Upon his release, he went to work as a freight handler and trucker for Arthur Stillman, a Minneapolis businessman and member of the parole board. Larson worked for Stillman for 19 years. Over that time, he married, had a few kids, divorced, and eventually remarried. He and his old friend Kenneth Callahan opened a business together on Glenwood Avenue--Custom Cabinets--and, in 1974, Larson purchased a farm about 50 miles south of Duluth in Willow River. He says that was the best period of his life. He liked the outdoors. He liked the farm. He bought ponies for the kids.
By 1976, Larson's relationship with his wife, Ruth, had begun to sour. Ruth became intimate with a family friend and neighbor in Willow River, 34-year-old James Falch. After Larson learned of the affair, the couple resolved to divorce. In April of that year, Larson drove to the farm, he says, to collect some power tools. When he arrived, he discovered his wife and Falch loading assorted possessions into a trailer. Larson says now he became incensed when he saw some "four or five thousand bucks of my tools" in the trailer. Though he maintains that he had no intention of killing anyone, he had brought two handguns with him. After the confrontation with Falch turned physical, he shot Falch in the shoulder.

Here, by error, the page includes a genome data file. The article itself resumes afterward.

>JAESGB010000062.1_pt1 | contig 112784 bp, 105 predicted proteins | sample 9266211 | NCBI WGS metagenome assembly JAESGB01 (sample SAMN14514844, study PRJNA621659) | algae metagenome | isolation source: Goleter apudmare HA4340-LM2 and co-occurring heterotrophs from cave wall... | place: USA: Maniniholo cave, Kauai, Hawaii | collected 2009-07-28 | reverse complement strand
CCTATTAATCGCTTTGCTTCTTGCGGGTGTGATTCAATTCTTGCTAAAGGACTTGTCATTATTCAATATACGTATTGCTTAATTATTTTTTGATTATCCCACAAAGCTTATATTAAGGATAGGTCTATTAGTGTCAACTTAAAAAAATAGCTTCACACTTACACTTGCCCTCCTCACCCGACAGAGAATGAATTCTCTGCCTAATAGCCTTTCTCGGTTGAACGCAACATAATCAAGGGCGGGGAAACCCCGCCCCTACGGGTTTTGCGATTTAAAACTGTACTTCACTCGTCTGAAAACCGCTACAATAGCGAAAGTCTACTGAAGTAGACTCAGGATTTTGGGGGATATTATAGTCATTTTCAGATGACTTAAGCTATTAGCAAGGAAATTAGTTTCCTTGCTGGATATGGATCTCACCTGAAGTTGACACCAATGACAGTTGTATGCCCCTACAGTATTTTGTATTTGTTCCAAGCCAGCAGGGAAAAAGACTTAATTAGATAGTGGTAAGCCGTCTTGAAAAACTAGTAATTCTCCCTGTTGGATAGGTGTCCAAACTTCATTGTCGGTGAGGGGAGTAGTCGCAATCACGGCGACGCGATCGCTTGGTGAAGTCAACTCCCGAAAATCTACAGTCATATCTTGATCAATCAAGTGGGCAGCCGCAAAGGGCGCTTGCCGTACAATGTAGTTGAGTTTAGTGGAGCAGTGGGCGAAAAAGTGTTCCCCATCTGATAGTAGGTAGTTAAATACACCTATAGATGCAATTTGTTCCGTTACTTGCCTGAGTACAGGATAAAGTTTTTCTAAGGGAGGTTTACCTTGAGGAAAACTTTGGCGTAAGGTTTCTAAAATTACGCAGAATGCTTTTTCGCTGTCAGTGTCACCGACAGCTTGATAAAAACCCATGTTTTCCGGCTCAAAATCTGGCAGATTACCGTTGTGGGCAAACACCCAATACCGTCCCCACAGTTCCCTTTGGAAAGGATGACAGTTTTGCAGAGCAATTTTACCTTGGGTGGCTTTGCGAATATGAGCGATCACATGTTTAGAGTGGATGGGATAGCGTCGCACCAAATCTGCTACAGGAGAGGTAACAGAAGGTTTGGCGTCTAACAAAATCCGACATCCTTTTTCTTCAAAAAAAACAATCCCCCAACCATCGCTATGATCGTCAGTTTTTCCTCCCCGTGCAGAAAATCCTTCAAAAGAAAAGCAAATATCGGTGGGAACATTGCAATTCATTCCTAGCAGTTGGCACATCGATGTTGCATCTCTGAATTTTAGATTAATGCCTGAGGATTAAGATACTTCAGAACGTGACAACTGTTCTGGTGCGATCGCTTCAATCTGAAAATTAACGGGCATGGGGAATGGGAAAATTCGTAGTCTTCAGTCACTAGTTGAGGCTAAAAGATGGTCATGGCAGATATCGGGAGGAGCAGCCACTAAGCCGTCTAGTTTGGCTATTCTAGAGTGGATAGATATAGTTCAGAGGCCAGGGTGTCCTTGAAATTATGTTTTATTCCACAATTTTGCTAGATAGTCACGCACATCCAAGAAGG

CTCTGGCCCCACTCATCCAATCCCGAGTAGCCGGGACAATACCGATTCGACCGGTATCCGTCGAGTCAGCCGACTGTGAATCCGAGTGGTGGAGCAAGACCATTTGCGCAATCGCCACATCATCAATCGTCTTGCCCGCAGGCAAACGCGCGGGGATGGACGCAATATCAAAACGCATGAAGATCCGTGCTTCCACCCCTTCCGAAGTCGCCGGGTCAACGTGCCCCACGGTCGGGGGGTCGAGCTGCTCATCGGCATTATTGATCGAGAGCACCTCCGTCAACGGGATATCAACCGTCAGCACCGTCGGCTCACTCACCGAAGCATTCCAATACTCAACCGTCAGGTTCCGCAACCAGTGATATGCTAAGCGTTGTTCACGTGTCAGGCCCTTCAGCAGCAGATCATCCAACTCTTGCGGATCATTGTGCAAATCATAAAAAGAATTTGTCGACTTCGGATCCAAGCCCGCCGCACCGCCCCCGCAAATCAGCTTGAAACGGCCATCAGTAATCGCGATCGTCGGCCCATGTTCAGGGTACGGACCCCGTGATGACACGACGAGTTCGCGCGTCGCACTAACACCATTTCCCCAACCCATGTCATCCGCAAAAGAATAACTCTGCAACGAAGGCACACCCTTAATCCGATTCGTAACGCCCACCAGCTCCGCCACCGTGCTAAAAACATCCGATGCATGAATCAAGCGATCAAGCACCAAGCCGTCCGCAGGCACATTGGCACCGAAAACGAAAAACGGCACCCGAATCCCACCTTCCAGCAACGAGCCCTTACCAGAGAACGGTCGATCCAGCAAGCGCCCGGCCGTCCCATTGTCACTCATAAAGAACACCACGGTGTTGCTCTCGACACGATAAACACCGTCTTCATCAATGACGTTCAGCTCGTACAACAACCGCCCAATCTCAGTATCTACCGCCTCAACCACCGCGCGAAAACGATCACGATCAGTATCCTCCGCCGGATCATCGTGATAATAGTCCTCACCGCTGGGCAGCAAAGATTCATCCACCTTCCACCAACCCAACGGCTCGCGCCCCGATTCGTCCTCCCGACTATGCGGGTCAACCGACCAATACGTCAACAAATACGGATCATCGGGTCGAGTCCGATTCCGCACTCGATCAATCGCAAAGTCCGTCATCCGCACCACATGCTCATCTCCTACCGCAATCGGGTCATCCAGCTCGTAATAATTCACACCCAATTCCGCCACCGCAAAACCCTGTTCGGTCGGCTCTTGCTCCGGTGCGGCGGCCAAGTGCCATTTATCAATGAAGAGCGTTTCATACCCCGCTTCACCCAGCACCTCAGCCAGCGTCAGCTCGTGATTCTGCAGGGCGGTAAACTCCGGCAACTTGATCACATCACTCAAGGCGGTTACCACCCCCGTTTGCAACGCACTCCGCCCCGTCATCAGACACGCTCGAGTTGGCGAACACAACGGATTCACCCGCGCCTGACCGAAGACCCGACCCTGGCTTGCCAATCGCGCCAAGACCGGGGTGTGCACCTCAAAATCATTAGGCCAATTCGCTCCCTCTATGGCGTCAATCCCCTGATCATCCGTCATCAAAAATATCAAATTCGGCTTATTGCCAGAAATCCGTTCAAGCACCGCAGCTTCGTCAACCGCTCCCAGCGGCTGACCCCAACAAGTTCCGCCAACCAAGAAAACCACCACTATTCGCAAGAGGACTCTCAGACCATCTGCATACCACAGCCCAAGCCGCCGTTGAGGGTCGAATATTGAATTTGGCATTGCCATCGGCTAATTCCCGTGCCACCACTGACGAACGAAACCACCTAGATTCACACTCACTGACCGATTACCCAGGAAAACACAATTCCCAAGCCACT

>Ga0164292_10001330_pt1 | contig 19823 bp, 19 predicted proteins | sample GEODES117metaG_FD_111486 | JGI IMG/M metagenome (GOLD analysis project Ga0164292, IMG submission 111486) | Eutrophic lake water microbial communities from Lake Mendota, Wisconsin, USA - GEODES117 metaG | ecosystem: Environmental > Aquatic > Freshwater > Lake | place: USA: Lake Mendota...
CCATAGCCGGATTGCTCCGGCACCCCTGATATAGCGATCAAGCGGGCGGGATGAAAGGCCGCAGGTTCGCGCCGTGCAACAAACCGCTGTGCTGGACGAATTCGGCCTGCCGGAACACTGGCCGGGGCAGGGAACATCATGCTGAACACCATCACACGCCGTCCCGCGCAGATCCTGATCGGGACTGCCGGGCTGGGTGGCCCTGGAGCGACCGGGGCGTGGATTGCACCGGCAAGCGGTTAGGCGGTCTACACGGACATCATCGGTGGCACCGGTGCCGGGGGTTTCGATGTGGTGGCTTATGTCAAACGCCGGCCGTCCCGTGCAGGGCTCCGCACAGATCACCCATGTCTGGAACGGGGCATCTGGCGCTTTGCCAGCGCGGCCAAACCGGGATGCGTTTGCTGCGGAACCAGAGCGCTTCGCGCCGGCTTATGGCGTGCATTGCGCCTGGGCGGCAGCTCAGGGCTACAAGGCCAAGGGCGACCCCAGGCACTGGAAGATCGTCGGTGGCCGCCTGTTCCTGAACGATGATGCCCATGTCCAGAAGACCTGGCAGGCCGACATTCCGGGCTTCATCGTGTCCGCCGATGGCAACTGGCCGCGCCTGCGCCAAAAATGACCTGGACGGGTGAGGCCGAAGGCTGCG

According to testimony at the trial, Falch's 12-year-old son, Jimmy, then rushed outside, where he denounced Larson as "a rotten S.O.B." Larson responded by shooting the boy three times. He returned to the house and said to the wounded father, "See what you made me do? Are you happy now?" The precise sequence of events that followed remains cloudy in Larson's mind. He remembers seeing his wife in the kitchen, dialing the police on the telephone. In the scuffle that ensued, he says, he accidentally shot his five-year-old son, Mark, in the forehead.
"Then I just went crazy. I shot everything in sight," Larson says. In the end, five people died--Ruth Larson, James Falch, Jimmy Falch, Mark Larson, and Ruth's 12-year-old son from a prior marriage, Scott Powell. Three other boys present at the scene--Scott's older brother and Falch's two young sons--escaped Larson's wrath by running into some nearby woods. The whole rampage was over in a matter of minutes.
After that, Larson sped back to Minneapolis and checked into a motel, where he downed a handful of sleeping pills. "The cleanup people came in, and couldn't wake me up, so they took me to the hospital," he recalls. It would be his last taste of freedom.